Minestrone

MAKES: 4 to 6 servings

TIME: 45 to 60 minutes

The Italian take on what-have-you vegetable soup and, like most others, infinitely and easily varied. A mix of vegetables, always with tomato, is all you’re looking for, though combining “hard” and “soft” vegetables improves the results. If you have an old piece of Parmesan lying around, cut the rind into small pieces and add it along with the first batch of vegetables; it’ll become chewy during cooking and is not only edible but (not surprisingly) delicious.

1/4 cup extra virgin olive oil

1 medium onion, chopped

1 carrot, chopped

1 celery stalk, chopped

11/2 to 2 cups hard vegetables, like potatoes, winter squash, parsnips, or turnips, peeled if necessary and cut into smaller than 1/2-inch dice

Salt and freshly ground black pepper

6 cups vegetable stock or water

1 cup cored, peeled, seeded, and chopped tomato (canned is fine; include the juice)

11/2 to 2 cups soft vegetables, like green beans, cooked dried beans, zucchini or summer squash, or dark, leafy greens like kale or collards, peeled if necessary and cut into smaller than 1/2-inch dice

1/2 cup chopped parsley leaves

Freshly grated Parmesan cheese for serving (optional)

01 Put 3 tablespoons of the oil in a large, deep saucepan or casserole over medium heat. When hot, add the onion, carrot, and celery. Cook, stirring, until the onion softens, about 5 minutes.

02 Add the hard vegetables and sprinkle with salt and pepper. Cook, stirring, for a minute or two, then add the stock and the tomato; bring to a boil, then adjust the heat so the mixture bubbles gently. Cook, stirring every now and then, until the vegetables are fairly soft and the tomatoes broken up, about 15 minutes. (You may prepare the soup in advance up to this point. Cover, refrigerate for up to 2 days, and reheat before proceeding.)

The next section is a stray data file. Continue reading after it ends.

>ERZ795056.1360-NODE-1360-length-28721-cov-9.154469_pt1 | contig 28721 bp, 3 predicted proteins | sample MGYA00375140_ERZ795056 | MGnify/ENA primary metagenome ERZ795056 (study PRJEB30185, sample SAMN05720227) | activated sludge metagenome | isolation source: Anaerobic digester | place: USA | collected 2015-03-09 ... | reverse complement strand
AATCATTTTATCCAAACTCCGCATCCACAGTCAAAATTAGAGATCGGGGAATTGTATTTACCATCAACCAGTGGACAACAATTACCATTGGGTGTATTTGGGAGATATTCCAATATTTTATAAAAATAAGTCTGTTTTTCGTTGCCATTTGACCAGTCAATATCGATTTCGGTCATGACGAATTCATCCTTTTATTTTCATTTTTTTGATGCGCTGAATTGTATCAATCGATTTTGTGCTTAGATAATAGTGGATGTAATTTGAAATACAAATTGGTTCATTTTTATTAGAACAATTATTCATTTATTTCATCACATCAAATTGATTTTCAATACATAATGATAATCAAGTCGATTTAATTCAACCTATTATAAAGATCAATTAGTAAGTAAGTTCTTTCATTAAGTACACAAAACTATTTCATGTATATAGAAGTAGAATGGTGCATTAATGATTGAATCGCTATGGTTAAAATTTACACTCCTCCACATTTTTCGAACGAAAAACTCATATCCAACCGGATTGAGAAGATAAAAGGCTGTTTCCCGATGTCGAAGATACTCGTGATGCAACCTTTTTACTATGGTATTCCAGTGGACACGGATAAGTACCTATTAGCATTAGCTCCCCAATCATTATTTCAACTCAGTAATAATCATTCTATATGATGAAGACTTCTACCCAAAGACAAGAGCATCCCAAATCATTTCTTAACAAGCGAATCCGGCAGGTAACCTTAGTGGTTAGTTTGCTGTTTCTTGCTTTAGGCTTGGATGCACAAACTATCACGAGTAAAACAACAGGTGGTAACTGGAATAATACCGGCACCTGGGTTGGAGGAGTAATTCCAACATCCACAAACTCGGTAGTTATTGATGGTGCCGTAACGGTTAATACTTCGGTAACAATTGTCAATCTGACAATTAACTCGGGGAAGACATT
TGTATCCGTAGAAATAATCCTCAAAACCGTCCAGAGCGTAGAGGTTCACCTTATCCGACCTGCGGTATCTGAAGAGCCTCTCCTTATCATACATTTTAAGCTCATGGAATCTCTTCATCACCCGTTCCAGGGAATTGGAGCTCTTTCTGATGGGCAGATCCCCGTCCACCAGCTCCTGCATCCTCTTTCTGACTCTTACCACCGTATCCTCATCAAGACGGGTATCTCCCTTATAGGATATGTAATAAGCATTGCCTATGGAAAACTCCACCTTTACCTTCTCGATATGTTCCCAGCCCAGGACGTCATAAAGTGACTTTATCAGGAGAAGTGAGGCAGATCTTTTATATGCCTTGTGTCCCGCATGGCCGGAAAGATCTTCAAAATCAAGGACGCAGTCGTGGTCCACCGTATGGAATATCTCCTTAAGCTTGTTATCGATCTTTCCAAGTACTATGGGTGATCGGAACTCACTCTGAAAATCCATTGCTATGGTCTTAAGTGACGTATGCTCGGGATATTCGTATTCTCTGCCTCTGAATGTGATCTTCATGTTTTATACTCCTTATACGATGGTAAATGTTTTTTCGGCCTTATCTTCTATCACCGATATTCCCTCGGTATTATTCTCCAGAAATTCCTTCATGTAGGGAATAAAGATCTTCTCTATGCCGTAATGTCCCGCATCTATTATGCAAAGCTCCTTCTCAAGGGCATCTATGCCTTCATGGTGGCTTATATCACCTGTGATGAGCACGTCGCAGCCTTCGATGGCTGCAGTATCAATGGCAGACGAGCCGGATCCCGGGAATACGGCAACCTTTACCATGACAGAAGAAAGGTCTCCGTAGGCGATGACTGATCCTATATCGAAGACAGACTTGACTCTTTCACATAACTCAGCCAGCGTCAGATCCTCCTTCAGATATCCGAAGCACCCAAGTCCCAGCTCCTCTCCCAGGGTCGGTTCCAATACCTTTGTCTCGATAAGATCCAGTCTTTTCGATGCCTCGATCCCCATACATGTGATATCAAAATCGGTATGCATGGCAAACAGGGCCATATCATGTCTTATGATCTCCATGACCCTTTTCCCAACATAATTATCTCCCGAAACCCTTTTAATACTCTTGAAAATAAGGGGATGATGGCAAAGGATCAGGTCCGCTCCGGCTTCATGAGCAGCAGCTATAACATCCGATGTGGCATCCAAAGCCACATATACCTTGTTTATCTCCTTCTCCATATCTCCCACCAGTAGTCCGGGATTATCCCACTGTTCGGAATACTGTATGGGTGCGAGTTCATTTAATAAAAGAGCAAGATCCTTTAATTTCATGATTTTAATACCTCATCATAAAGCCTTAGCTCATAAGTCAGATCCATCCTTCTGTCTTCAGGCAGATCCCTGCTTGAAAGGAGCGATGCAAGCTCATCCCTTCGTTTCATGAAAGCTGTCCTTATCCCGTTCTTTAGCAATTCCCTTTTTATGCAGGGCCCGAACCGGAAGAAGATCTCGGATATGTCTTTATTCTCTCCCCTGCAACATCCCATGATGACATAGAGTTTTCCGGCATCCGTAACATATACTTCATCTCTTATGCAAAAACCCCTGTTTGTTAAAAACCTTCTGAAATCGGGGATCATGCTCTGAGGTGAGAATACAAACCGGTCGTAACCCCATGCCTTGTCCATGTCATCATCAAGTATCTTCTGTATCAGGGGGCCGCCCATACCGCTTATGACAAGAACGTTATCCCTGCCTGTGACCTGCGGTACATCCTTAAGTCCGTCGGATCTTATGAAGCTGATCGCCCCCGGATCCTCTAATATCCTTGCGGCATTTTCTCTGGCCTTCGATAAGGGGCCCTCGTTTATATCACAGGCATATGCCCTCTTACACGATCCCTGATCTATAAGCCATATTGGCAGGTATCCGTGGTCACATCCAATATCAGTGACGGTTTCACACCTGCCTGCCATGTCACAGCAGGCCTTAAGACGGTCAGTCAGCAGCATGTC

03 Add the soft vegetables and the parsley and adjust the heat once again so the mixture simmers. Cook until all the vegetables are very tender, about 15 minutes. Taste and adjust the seasoning, add the remaining olive oil, and serve, passing the cheese at the table if you like.

Variations

Pistou. Traditionally you’d use pesto with a lot of garlic here: Stir in 1/2 cup or more freshly made Traditional Pesto or any of its variations.

Pasta e Fagioli (Pasta and Bean Soup). One of the best bean soups: Use whatever vegetables you like (about half as much) and add 2 cups cooked beans—kidney, white, borlotti, chickpeas, canellini, or a mixture—with the soft vegetables. At the same time, add 1/2 to 1 cup small pasta, like tubetti, or larger pasta broken into bits. About 5 minutes before serving, stir in a teaspoon (or more, to taste) of minced garlic.

Herbed Minestrone. Again, use what you have on hand and to taste; but, for example: In Step 1, add the leaves from a fresh sprig of oregano, marjoram, or rosemary. In Step 3, finish with a few more leaves. Or finish with 1/2 cup or so shredded fresh basil.